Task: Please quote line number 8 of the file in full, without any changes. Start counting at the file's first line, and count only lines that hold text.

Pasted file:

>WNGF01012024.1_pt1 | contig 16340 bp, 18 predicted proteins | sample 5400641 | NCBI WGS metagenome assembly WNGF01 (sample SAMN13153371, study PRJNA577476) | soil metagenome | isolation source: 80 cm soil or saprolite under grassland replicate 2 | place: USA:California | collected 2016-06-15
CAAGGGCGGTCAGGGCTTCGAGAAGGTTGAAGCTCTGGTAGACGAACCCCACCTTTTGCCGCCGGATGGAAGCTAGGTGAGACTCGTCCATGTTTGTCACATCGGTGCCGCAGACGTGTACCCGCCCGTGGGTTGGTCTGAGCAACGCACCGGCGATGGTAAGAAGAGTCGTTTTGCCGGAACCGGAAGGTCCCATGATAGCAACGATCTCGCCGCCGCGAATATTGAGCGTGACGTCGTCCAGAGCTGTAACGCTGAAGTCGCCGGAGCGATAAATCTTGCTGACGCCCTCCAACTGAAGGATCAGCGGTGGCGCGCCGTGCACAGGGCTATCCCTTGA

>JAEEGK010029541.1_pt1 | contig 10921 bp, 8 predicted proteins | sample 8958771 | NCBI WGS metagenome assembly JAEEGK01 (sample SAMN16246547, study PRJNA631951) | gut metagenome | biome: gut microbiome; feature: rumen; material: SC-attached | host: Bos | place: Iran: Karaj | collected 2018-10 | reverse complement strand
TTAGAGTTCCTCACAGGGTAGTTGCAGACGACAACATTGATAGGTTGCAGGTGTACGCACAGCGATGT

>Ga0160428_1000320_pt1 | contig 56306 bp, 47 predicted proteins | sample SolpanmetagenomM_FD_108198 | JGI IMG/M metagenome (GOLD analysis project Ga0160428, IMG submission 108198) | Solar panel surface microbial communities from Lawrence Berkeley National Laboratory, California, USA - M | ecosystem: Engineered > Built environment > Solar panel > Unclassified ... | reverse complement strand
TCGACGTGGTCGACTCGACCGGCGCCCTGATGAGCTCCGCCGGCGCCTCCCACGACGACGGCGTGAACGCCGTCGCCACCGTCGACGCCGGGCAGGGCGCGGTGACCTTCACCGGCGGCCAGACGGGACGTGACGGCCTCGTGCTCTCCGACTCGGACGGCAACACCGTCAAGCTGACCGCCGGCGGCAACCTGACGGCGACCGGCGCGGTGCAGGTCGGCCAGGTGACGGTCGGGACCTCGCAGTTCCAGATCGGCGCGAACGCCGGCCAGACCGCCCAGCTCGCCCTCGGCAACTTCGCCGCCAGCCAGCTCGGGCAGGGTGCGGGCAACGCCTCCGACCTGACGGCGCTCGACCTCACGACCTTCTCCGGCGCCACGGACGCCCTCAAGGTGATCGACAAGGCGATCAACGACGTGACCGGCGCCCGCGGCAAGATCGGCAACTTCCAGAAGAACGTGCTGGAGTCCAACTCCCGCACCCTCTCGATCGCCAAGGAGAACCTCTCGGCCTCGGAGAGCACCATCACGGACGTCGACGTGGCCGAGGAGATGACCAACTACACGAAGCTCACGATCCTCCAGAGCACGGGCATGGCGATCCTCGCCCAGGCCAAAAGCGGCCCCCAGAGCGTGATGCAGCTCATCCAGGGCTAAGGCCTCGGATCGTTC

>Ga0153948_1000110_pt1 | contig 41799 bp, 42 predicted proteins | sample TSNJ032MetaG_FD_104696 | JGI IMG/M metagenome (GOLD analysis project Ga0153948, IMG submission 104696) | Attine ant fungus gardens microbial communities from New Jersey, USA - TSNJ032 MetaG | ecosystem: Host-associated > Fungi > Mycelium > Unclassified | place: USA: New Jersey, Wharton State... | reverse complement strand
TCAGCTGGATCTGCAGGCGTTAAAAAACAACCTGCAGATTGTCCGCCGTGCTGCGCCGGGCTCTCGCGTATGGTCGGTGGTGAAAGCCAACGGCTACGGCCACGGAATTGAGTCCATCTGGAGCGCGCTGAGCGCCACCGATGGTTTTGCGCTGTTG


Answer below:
TCAGCTGGATCTGCAGGCGTTAAAAAACAACCTGCAGATTGTCCGCCGTGCTGCGCCGGGCTCTCGCGTATGGTCGGTGGTGAAAGCCAACGGCTACGGCCACGGAATTGAGTCCATCTGGAGCGCGCTGAGCGCCACCGATGGTTTTGCGCTGTTG